This dish (土豆丝 tǔdòu sī /too-doh srr/) is another for potato lovers. Thinly shredded potatoes are stir-fried with green peppers and seasoning, and can be served hot or cold. Don't be fooled by the plain look of the potatoes as they are coated in a sweet gloss which give the dish its flavor. Walk down a Beijing street at lunch time you will likely see more than one local adding tudou si to their lunch time bowl of meat and rice. It is a great accompaniment to most meat dishes but equally nice alone as a lunch time snack.
Zhajiang mian (炸酱面 zhá jiàng miàn /jaa-jyang myen/)is very popular when it comes to traditional Beijing cuisine. It has three main ingredients: wide hand-pulled noodles, vegetable pieces, and pork. Vegetables vary seasonally, but there are never less than seven kinds. It is an ideal lunch time snack for visitors short on time as it is usually ready seconds after you order. As an added bonus it is very inexpensive.
Mongolian hotpot (蒙古火锅 Ménggǔ huǒguō /mnng-goo hwor-gwor/), a dish that’s history dates back over 1,000 years, is as much about the enjoyment of the cooking as it is the taste. At traditional hotpot restaurants diners will sit around a large pot of boiling soup, in which they cook their own food. Whilst Mongolian hotpot usually involves a large amount of lamb, any number of meats, vegetables and breads are available. These are sliced thin to ensure they cook quickly and evenly.
This northern-Chinese style of hotpot uses a soup which is less spicy and generally less flavored than its southern counterparts; with more emphasis being placed on the ingredients that are cooked rather than what they are cooked in.
Originating in the city of Baoding in northern Hebei province, Beijing has adopted the donkey burger (驴肉火烧 lǘròu huǒshāo /lyoo-roh hwor-shaow/) as its own. Restaurants offering this dish serve a number of different donkey meals, however the one to try is the donkey burger. Shredded donkey meat is served in a piping-hot, crunchy bun with a green pepper relish.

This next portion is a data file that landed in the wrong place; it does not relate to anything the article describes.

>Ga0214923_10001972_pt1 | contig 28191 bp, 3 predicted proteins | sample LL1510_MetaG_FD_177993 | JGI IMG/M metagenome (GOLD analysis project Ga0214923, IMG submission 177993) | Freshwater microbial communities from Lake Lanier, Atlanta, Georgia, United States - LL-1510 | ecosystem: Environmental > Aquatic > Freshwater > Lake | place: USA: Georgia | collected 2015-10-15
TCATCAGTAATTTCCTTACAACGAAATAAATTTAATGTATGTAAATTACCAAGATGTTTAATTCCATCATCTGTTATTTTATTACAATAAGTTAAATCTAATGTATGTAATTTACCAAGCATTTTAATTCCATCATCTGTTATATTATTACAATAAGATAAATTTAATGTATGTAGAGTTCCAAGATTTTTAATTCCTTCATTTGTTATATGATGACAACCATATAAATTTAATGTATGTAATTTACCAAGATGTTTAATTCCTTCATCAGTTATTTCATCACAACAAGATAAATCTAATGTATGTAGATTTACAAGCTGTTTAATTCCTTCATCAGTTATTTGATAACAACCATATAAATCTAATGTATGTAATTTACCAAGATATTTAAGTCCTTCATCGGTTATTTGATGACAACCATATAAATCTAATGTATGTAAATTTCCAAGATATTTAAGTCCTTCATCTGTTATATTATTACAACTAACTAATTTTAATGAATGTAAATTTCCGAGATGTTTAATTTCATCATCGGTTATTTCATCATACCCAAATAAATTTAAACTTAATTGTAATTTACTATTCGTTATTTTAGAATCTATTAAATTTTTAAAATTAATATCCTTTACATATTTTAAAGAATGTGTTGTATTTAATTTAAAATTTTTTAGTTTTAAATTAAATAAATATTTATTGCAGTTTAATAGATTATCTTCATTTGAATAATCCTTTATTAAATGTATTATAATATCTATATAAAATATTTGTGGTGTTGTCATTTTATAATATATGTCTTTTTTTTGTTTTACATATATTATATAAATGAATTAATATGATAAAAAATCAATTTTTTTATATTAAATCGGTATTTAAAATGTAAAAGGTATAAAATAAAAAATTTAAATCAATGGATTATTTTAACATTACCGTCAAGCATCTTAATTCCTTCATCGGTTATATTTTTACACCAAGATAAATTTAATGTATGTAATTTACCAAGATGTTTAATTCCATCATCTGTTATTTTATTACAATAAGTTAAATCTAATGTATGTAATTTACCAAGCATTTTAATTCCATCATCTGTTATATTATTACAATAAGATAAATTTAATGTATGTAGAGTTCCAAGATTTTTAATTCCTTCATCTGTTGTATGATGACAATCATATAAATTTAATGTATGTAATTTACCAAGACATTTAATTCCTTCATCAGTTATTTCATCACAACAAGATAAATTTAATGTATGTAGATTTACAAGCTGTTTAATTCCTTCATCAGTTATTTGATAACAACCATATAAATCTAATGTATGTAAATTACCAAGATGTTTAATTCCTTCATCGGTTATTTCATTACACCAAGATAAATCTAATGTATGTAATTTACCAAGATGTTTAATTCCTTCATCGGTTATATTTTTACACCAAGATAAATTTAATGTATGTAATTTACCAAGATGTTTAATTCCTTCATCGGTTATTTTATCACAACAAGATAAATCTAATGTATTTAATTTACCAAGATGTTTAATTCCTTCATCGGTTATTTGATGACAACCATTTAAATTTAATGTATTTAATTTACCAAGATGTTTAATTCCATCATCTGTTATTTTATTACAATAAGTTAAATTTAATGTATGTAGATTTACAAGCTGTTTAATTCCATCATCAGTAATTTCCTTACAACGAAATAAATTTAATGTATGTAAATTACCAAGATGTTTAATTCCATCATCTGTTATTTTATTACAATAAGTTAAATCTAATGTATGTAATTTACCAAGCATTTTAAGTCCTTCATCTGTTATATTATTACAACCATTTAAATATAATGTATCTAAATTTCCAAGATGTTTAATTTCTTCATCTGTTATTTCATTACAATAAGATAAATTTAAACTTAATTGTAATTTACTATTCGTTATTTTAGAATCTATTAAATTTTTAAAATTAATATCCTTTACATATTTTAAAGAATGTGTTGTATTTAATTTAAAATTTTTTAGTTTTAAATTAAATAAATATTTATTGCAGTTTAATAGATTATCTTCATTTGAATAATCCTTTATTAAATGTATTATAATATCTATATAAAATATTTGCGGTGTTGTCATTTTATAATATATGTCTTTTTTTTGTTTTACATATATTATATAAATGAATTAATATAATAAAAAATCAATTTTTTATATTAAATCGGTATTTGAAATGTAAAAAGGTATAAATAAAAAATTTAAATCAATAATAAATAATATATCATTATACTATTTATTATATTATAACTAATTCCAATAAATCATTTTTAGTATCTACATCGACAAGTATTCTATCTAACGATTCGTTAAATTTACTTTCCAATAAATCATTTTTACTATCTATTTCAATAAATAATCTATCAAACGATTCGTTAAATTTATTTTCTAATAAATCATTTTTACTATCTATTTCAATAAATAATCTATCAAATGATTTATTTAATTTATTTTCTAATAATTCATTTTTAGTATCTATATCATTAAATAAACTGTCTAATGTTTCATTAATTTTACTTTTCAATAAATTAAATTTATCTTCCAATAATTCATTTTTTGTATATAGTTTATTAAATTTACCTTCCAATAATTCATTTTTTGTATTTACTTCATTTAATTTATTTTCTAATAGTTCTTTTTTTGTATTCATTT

This dish isn’t recommended solely for its novelty value. The contrast between the succulent meat, crunchy bun and sweet relish make it incredibly tasty and you are unlikely to stop at one. Look out for a big 驴肉 (donkey meat) sign clearly visible on the front of all restaurants offering this meat.
Unlike the donkey sandwich, this dish doesn't actually contain meat of any kind, let alone donkey. Rolling Donkey (驴打滚 lǘ dǎgǔn /lyoo daa-gwnn/) refers to a kind of traditional Beijing snack, also known in southern China as Rolling Horse (马打滚 mǎ dǎgǔn), with a soft skin made of glutinous rice flour and a red bean stuffing.
Tuckahoe pie (茯苓夹饼 fúlíng jiābǐng /foo-ling jyaa-bing/) is a traditional paper-thin snack in the shape of a full moon, popular in Beijing. It consists of a basic pancake wrapped in sugar, honey and an assortment of nuts.
According to a legend, tuckahoe pie originated in the South Song Dynasty (1127–1279), and the preparation method and the required equipment are well documented. The herb tuckahoe has many medical effects, and therefore it is popular with Chinese people, especially women and the elderly.
Recommendation: Multiple food stalls and shops can be found along Wangfujing Snack Street (王府井小吃街) selling this snack and many other Beijing snack streets. See Related Reading.
All of the foods above can be found in Beijing restaurants. Our Beijing tours, almost without exception, include a chance to eat roast duck. You can request to eat any one of these tasty dishes, or anything else you would like to try, when customizing your tour with our travel advisers.